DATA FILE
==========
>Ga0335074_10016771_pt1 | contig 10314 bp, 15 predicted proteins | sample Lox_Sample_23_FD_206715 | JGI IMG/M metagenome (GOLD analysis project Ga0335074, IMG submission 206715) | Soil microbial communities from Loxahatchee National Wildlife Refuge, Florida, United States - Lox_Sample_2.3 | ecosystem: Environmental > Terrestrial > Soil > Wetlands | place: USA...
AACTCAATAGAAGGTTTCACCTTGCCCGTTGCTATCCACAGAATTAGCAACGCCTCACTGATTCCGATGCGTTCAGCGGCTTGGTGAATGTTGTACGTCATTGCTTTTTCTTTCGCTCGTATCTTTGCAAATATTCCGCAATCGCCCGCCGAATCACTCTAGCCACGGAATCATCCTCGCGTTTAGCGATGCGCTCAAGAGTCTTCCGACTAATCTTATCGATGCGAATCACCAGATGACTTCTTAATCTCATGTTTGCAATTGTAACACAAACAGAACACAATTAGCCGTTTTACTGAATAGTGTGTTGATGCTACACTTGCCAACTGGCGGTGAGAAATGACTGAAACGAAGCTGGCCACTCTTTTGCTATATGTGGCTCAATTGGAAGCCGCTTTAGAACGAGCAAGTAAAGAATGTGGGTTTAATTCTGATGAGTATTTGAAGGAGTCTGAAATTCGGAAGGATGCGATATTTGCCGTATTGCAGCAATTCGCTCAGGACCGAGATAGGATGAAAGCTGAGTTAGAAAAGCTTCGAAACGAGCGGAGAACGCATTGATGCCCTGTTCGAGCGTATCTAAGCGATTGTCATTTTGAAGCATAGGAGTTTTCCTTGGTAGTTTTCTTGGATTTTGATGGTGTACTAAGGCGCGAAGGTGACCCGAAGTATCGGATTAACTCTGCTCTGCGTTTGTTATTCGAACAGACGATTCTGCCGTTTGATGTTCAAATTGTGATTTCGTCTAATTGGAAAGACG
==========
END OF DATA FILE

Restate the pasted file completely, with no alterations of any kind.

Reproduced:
>Ga0335074_10016771_pt1 | contig 10314 bp, 15 predicted proteins | sample Lox_Sample_23_FD_206715 | JGI IMG/M metagenome (GOLD analysis project Ga0335074, IMG submission 206715) | Soil microbial communities from Loxahatchee National Wildlife Refuge, Florida, United States - Lox_Sample_2.3 | ecosystem: Environmental > Terrestrial > Soil > Wetlands | place: USA...
AACTCAATAGAAGGTTTCACCTTGCCCGTTGCTATCCACAGAATTAGCAACGCCTCACTGATTCCGATGCGTTCAGCGGCTTGGTGAATGTTGTACGTCATTGCTTTTTCTTTCGCTCGTATCTTTGCAAATATTCCGCAATCGCCCGCCGAATCACTCTAGCCACGGAATCATCCTCGCGTTTAGCGATGCGCTCAAGAGTCTTCCGACTAATCTTATCGATGCGAATCACCAGATGACTTCTTAATCTCATGTTTGCAATTGTAACACAAACAGAACACAATTAGCCGTTTTACTGAATAGTGTGTTGATGCTACACTTGCCAACTGGCGGTGAGAAATGACTGAAACGAAGCTGGCCACTCTTTTGCTATATGTGGCTCAATTGGAAGCCGCTTTAGAACGAGCAAGTAAAGAATGTGGGTTTAATTCTGATGAGTATTTGAAGGAGTCTGAAATTCGGAAGGATGCGATATTTGCCGTATTGCAGCAATTCGCTCAGGACCGAGATAGGATGAAAGCTGAGTTAGAAAAGCTTCGAAACGAGCGGAGAACGCATTGATGCCCTGTTCGAGCGTATCTAAGCGATTGTCATTTTGAAGCATAGGAGTTTTCCTTGGTAGTTTTCTTGGATTTTGATGGTGTACTAAGGCGCGAAGGTGACCCGAAGTATCGGATTAACTCTGCTCTGCGTTTGTTATTCGAACAGACGATTCTGCCGTTTGATGTTCAAATTGTGATTTCGTCTAATTGGAAAGACG